Schizophrenia.com

Success before onset of symptoms


#1

I know that I personally still struggle with accepting the diagnosis, but the fact that I once had a rather successful career before the symptoms started is undeniable. I spent twelve years in the military and many times I feel as if I took the biggest demotion not only in my career, but in life. It’s a very difficult pill to swallow.

It is helpful for me to look back at what I have accomplished and to try not to look at what I no longer can.

Since the onset of symptoms my creativity has skyrocketed. Problem is, there is no longer a large demand in our society for that skill. At least nothing that is going to keep a roof over our heads or food on our tables.

How many of us struggle greatly with this, and how do you cope?


#2

I was successful before my onset but kept being successful, just not quite as successful after my onset. I think you should find something that you like doing and pursue it.

I am also creative, I just keep it to a hobby for the most part. Some of my work in school has been creative, as to what to write about and how to write- but that’s just some of the time. A lot of what I do is just answering questions, but I have been given freedom to chose what to write about and how to write it. For example, honors deviance (a psychology class) was this class where we were given freedom to write a 14 page paper about anything deviant. I wrote about schizophrenia and got an A.

I love writing, I write in my free time, some of it a stream of consciousness and memoir, the other an actual book I am working on, a science fiction book. I look at what I have written and usually like it or wonder what made me write it, not exactly liking it and more freaked out by myself. I love that feeling.

What I do is separate work from play- coming up with a thesis idea for my degree is creative, yes. Performing tedious research is not exactly creative. Writing fiction is just a hobby. Writing a paper for a class is not a hobby, although it is creative to some extent.

Perhaps you should go to art school- my friend’s girlfriend is a graduate student in art school and is really good at what she does, making a life out of it.

I suggest seeing a career counselor.


#3

I was on my way to some great things before my acute onset. It is hard, but I try to stay stable, realistic, and humble. I think my way of coping is taking the punches of schizophrenia and recovering with new, thicker skin. It’s sort of a good thing to see the illness as lifting heavy. It makes us stronger when we do learn how to cope with our individual situations and finally return to achieving realistic goals we now set for ourselves. There are some famously successful people who had and have schizophreniform illnesses. We just have to keep in mind that we are strong, stronger than before, and we can do it!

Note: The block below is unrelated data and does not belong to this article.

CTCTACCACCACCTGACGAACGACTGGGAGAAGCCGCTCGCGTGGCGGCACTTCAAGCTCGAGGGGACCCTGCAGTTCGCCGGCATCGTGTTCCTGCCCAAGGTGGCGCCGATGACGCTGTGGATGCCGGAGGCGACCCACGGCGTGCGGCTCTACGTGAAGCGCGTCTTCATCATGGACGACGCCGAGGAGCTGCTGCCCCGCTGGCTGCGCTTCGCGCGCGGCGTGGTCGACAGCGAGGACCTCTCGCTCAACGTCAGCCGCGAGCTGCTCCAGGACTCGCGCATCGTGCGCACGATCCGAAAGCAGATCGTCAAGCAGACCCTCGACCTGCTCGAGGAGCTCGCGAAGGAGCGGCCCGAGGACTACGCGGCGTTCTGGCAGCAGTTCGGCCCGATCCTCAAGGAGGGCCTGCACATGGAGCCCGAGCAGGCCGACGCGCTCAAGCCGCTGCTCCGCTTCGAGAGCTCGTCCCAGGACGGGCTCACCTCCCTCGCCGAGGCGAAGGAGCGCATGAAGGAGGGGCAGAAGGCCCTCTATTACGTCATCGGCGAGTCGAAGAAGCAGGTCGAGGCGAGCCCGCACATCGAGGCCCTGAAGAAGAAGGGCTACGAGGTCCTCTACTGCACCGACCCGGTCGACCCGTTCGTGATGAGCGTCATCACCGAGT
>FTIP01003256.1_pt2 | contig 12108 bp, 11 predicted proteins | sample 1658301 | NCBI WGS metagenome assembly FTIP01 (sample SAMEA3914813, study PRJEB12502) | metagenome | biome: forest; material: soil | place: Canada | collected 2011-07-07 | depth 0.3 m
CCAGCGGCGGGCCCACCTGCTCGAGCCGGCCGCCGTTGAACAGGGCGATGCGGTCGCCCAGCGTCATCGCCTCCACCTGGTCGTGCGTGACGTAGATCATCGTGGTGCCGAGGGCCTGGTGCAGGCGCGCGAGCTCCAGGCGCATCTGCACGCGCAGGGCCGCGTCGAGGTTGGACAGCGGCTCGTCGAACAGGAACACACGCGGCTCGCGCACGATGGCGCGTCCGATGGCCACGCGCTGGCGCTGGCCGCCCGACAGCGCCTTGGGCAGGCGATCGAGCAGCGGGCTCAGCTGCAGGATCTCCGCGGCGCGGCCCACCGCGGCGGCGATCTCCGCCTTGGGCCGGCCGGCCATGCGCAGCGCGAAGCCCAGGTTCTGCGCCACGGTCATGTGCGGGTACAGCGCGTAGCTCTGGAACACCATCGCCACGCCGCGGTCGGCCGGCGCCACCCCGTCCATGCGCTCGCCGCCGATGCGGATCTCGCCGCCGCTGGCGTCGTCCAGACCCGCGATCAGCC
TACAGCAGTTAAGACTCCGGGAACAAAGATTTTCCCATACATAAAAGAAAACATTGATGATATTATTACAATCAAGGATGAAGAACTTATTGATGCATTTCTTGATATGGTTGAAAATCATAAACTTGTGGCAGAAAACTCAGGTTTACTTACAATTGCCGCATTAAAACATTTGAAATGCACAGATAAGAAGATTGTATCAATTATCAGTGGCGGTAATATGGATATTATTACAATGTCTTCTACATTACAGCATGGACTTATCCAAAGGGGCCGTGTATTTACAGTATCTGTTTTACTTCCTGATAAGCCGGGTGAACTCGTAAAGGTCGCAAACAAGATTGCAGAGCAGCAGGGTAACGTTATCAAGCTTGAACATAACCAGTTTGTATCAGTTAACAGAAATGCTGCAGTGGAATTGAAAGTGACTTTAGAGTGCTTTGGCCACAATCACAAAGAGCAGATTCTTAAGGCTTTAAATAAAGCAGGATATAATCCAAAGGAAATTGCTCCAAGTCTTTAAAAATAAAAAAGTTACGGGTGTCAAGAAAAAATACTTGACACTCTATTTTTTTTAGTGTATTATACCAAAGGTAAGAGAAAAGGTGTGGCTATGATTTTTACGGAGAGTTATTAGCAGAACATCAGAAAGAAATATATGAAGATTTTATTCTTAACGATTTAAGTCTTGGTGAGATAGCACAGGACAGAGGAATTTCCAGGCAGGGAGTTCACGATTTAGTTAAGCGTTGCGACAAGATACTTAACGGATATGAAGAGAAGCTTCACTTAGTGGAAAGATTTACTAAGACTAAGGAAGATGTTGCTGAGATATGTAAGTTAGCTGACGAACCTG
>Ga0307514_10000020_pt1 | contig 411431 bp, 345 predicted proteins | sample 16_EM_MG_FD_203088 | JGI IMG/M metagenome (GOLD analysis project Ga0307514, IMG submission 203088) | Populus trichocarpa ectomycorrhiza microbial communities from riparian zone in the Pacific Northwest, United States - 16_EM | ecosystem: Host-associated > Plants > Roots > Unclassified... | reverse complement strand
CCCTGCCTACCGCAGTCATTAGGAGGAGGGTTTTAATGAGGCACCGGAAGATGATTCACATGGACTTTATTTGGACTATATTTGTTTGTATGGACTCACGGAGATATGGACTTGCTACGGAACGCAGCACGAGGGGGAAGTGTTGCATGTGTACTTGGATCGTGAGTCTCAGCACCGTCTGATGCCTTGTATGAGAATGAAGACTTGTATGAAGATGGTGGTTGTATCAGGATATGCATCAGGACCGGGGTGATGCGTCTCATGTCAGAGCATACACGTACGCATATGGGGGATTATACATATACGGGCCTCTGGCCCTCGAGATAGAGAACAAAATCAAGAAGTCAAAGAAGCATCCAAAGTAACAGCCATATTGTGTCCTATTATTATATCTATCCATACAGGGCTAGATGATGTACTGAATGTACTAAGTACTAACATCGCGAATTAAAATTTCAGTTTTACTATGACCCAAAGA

#4

I was successful before the onset and now not so much. I feel as though I’m just living.I don’t feel mentally I’m all there so I’m afraid to do anything more.


#5

I was going to get my PhD in Ceramics. Sz made me afraid to take the risks and accept the criticism. It kind of made me a floater. I would try to take classes that I was interested in mostly. I kept up with my Art History progression, but symptoms in certain classes started to flare up.

I still don’t know if I’m going to stick with office jobs. I plan on not going into museums, for some reason I just don’t see myself there. Once I’m in my Senior level classes again that might change.


#6

I had a certain degree of success in my past - I was a paraprofessional working with special ed students and also worked as a substitute teacher for years. I worked till I could no longer work and was placed on disability - I am not ashamed of this. Just because I am deemed disabled by my state and federal does not make me a throw away!
Having a severe mental illness sometimes involves getting help for your limitations - no shame involved


#7

There’s still a demand for creative people and art/writing. It just takes work to freelance and market your skills. Some people on Etsy sell their products for up to $500. People who make clay or wooden art dolls make a lot of money, or one of a kind paintings that are framed sell for more. Check out www.etsy.com you can also sell your vintage stuff on there. There’s also sites like threadless and a few other that you can sell your original designs and they’ll market them as t-shirts. I think there was one site called red bubble: http://www.redbubble.com/ so check that out too! Lots of different individual styles and art for sale.